The village of Woxall was originally known as Kroppestettel, which in Pennsylvania Dutch means Crowtown. The village was later named Mechanicsville. By the end of the eighteenth century, the town contained a hotel and restaurant, town hall, shoe shop, wheelwright, and 12 homes. The village kept the name Mechanicsville until 1888 when a post office was established. A new name needed to be selected for the post office because another Pennsylvania town had the same name. After much discussion, residents submitted the name Noxall, "Knocks All," to postal authorities. The name had been read on the side of a bar of a box of soap in the village store. Evidently, they misread the "N" for a "W" and approved the name Woxall for the post office.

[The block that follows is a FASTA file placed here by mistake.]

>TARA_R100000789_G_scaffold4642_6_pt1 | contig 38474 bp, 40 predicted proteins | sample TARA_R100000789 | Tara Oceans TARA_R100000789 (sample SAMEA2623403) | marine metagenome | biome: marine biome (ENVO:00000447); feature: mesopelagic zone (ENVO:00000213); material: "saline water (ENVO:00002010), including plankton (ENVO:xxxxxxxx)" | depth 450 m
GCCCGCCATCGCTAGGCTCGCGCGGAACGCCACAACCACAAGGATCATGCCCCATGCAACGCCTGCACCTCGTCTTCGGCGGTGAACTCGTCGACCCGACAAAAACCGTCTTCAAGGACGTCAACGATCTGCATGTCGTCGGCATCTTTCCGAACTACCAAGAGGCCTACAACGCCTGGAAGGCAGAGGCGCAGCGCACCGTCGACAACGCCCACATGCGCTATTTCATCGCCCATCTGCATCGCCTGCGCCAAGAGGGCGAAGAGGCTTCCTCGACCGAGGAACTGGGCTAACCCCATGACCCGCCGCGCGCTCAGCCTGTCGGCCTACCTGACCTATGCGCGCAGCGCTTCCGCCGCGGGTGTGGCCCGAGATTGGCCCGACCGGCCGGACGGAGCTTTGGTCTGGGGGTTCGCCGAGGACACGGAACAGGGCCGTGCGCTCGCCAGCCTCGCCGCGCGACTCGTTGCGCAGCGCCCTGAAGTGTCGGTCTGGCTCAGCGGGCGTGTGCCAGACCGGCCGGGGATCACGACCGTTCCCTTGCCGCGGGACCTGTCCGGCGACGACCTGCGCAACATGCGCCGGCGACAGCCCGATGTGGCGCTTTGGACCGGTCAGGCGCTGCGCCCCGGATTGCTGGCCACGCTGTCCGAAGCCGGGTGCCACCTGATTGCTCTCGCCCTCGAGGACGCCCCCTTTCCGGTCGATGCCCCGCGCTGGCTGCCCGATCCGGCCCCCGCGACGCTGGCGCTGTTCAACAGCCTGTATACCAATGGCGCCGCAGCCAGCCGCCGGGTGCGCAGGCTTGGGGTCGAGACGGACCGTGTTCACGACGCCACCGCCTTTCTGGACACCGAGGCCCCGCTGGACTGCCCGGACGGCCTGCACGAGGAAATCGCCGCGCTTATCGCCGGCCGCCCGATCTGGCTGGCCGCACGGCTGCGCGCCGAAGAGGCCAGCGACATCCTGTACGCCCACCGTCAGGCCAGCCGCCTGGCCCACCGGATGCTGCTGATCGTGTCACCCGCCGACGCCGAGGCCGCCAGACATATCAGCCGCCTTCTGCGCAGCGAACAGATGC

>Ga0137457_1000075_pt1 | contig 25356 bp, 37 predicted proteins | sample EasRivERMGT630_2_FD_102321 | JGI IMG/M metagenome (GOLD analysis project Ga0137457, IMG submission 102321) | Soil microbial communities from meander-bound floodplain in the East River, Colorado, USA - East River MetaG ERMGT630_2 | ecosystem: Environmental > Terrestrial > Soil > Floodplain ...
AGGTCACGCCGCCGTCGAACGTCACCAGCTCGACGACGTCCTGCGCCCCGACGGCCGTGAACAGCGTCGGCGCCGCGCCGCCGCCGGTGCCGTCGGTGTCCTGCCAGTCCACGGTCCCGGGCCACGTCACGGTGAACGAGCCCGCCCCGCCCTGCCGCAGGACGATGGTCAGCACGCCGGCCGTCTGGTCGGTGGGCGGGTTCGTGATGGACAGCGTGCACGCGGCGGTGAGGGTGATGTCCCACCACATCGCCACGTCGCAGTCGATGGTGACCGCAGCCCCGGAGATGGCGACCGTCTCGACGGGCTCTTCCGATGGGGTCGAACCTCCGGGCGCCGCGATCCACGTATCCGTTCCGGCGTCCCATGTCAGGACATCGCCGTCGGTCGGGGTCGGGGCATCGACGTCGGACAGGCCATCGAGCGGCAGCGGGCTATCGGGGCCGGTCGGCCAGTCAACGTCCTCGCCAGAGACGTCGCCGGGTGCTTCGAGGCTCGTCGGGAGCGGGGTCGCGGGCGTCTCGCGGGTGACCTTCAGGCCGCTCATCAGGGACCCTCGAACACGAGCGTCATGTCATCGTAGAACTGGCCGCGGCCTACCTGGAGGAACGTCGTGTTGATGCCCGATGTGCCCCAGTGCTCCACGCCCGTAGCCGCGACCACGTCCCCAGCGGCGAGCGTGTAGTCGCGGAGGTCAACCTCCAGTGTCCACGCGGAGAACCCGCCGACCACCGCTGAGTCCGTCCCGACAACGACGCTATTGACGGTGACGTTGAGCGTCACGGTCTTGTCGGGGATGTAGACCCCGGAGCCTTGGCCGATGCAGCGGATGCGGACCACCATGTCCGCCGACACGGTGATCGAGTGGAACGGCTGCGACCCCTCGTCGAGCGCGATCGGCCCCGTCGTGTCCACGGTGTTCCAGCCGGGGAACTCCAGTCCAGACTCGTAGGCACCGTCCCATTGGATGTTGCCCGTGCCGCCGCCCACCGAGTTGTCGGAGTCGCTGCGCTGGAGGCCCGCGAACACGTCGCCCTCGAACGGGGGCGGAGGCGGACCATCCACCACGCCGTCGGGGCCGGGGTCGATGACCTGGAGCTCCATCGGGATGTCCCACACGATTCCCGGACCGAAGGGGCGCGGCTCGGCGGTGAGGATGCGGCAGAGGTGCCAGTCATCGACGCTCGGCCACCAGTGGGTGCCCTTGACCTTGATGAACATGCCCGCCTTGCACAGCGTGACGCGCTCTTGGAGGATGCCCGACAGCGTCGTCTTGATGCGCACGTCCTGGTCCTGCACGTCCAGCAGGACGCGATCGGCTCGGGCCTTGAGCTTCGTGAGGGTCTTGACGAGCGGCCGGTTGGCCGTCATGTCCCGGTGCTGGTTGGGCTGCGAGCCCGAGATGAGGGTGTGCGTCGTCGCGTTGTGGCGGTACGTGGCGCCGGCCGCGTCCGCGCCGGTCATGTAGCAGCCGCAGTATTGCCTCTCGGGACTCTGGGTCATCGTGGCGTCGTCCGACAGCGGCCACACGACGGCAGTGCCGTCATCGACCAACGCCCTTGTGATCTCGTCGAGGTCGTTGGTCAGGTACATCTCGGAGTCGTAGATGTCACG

The Village of Woxall grew up near the Old Goschenhoppen Church, erected in 1744, where Lutheran and Reformed congregations met. With the arrival of the railroad in 1868, Salfordville, which prospered without railroad or trolley, grew around an old inn. By 1877 it contained a post office, general store, cigar factory, and 19 homes.